FAQ - Jah- Why Don't We Use the Name Anymore?   

Frequently Asked Questions

Jah- Why Don't We Use the Name Anymore?


I was listening to Christafari’s "GRAVITY," album and noticed that you are not using the name "Jah" anymore, I was wondering if this was intentional?


Yes the absence of the name "Jah" was deliberate on our Gravity album. In fact, I intentionally changed some of the songs that were initially written for this project and omited "Jah" from them before including them on this lp. So unlike all of our past recordings, you won’t find the name Jah in any of the songs on this CD. Instead, I decided to use other Biblical names for God.

This was by no means an overnight inspiration. Part of the initial appeal in making this decision was my desire to think outside the box and challenge myself to not write songs the same old way. And anyone who has heard our "Gravity" album will know that the sound and approach is very different from our past recordings. In addition to reaching rastas, we have broadened our sites on this album and focused on also reaching universalists. In doing this, our rasta jargon was not as applicable. Furthermore, since the name Jah is only found by itself in one verse and one version of the Bible, I wanted to focus my ministry approach on the numerous other names for God that are found far more frequently and would make our message even more clear to the listener.

However, the primary reason why I am not using the name Jah in our recent recordings is because of the example that we are setting for other artists. Ever since I started Christafari I have always had a pioneering spirit. And two things are usually true about most pioneers; 1). They usually face a tremendous amount of resistance and persecution from the conservative, and 2). If the trail that they have blazed is a valid route, some (if not many) will follow in their footsteps. Both of these have become true with Christafari. And while it is flattering to learn about hundreds of bands following our path in gospel reggae, one aspect of this emulation has given me great concern over the last few years--the use of the name Jah.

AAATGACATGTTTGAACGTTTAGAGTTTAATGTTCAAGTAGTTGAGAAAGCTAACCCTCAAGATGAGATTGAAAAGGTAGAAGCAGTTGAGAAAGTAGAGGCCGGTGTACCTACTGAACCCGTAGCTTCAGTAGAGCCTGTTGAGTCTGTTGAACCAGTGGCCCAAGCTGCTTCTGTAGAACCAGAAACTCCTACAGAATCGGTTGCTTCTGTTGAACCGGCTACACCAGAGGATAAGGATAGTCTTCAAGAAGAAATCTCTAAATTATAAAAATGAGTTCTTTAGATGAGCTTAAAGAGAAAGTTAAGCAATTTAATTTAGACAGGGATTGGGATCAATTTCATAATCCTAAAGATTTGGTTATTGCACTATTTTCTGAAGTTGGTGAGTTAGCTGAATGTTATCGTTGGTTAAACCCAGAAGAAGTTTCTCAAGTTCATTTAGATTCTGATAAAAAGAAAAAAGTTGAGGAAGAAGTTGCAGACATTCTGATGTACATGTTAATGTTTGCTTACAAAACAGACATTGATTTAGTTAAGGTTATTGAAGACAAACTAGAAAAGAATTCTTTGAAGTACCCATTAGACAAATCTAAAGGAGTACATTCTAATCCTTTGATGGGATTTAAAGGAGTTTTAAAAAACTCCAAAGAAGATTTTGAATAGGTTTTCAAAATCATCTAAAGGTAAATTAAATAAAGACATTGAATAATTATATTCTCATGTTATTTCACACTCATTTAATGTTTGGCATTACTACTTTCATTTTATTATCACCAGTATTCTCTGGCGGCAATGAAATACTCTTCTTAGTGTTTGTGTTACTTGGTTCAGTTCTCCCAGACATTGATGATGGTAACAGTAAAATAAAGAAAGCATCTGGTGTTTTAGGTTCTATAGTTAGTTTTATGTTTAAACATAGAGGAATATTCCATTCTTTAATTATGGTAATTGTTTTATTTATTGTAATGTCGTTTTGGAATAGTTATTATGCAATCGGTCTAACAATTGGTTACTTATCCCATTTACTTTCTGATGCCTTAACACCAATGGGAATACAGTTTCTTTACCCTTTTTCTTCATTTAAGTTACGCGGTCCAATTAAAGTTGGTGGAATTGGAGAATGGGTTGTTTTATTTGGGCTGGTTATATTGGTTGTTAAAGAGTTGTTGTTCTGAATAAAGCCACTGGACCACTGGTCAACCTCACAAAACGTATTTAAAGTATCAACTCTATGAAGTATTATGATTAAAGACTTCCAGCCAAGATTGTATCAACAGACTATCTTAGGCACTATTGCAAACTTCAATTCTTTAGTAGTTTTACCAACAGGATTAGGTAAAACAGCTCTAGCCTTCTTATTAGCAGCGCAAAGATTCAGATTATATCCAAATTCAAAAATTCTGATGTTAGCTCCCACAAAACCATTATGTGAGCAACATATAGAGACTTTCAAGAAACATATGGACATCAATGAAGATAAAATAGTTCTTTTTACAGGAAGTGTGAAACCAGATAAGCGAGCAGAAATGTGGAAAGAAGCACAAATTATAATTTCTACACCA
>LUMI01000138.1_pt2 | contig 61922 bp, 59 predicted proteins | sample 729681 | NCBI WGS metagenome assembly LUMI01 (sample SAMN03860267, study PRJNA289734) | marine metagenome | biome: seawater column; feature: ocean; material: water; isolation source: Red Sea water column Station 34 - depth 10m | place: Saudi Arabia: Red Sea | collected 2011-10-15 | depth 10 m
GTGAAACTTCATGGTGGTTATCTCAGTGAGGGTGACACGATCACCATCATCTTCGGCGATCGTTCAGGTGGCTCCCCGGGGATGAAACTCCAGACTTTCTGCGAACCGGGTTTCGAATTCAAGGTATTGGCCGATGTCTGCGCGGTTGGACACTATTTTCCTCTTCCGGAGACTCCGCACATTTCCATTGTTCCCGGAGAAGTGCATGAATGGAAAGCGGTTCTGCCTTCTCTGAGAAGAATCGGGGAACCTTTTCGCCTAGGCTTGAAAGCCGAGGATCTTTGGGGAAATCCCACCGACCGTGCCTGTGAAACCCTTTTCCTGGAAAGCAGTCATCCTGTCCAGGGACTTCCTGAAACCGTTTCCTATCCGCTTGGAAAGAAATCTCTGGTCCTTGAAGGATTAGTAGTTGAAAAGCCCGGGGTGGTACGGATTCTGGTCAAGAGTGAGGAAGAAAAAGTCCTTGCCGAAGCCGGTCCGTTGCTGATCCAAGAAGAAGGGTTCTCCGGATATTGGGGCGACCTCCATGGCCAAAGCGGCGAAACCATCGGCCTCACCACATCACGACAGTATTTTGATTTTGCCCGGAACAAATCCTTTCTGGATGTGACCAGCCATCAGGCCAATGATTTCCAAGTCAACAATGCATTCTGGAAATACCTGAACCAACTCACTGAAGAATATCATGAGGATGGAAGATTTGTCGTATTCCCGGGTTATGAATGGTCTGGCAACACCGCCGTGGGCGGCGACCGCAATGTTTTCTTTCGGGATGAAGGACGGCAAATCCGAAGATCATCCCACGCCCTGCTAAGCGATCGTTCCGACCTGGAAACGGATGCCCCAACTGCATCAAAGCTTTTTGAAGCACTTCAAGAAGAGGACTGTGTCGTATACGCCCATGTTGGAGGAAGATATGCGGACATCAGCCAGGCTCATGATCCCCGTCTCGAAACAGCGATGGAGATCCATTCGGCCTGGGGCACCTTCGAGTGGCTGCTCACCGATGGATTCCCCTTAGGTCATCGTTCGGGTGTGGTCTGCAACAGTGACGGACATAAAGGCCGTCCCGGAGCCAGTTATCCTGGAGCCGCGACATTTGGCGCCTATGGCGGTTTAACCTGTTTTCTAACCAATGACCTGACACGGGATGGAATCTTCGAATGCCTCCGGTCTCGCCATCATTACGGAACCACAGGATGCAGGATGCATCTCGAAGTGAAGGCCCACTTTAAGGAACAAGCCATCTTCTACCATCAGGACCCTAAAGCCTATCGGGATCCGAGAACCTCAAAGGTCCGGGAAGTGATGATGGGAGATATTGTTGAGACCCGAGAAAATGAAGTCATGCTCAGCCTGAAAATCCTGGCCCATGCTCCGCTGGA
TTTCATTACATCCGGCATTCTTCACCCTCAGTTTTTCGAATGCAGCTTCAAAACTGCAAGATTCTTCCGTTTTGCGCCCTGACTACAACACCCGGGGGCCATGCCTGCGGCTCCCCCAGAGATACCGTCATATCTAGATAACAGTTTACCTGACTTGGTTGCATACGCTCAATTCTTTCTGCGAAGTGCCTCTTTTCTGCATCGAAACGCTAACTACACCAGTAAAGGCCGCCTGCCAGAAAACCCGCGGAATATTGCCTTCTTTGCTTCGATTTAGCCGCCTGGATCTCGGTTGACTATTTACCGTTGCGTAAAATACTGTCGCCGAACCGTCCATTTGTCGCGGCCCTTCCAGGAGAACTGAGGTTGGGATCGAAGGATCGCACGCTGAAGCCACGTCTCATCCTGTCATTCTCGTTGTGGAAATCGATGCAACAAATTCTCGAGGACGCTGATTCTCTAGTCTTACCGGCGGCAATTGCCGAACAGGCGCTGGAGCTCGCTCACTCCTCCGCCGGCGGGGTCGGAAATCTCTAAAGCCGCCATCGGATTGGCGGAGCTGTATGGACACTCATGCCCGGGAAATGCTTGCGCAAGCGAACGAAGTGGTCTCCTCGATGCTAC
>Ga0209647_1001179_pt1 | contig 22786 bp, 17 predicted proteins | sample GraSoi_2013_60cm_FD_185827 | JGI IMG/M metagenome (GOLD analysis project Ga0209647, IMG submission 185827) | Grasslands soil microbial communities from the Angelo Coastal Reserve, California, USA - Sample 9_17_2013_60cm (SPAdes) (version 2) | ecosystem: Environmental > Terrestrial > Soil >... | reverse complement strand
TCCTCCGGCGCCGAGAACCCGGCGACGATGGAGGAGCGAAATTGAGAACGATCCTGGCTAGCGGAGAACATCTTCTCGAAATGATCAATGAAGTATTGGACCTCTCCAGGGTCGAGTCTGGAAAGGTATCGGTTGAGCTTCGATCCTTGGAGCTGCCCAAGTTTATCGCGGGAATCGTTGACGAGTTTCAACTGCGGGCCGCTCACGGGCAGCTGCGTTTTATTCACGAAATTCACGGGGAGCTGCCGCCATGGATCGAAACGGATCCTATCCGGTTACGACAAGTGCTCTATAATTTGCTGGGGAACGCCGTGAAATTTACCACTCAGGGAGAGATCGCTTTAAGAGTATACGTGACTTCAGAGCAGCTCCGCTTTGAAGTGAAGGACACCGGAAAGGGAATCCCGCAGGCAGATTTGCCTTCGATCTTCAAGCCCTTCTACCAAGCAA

You see, we have always used Jah as a culturally sensitive way to reach rastas, (and still will individually), yet so many young gospel reggae artists are using our same ministry approach in trying to reach a completely different audience--the Christian church.

I get really frustrated when I hear a gospel reggae artist that sings a song that is full of the name Jah, yet never truly clarify whom the true Jah is. Besides the spirit of the artist (which rarely translates through my speakers), the only difference between one of these gospel songs and a song by the likes of Luciano or Morgan Heritage (devout rastas) is the poor quality. So if any Christian artists are there reading this, please step up the quality and clarify who "Jah" is or do not use the name at all. For if someone hears a roots reggae vibe by a presently unknown artist that sings out the name "Jah" without further clarification, given the Rastafarian stigma attached to reggae, they are liable to assume that it is a song for Ras Tafari. Even worse, this song could be misinterpreted and redirected for the worship of a false god by a listener unaware.

As for me, I have presently chosen not to use the name in our future recordings, and will only use it when personally witnessing to a rasta. For when I started Christafari and Lion of Zion ent., my primary goal was to see the rasta church become Christian, yet one of the regrettable fruits of my labor, (due to uneducated imitation by other artists) is the Christian church becoming more rasta. This was never my intention. It was not my desire to have a Christian congregation in Trinidad shouting out the name "JAH!" in their church services.

So singers, please consider your audience, and if you are going to use this name, I urge you to make it clear who you are talking about. Enlighten the people and expound on the name. Spell it out. If you make it clear in your lyrics then there will be no window for misenterpretation. A great example of this is Tiko and Gitta's "Jah" in which they sing: "Jesus me talk ‘bout when Jah name me mention."
Humbly Yours,
Mark Mohr

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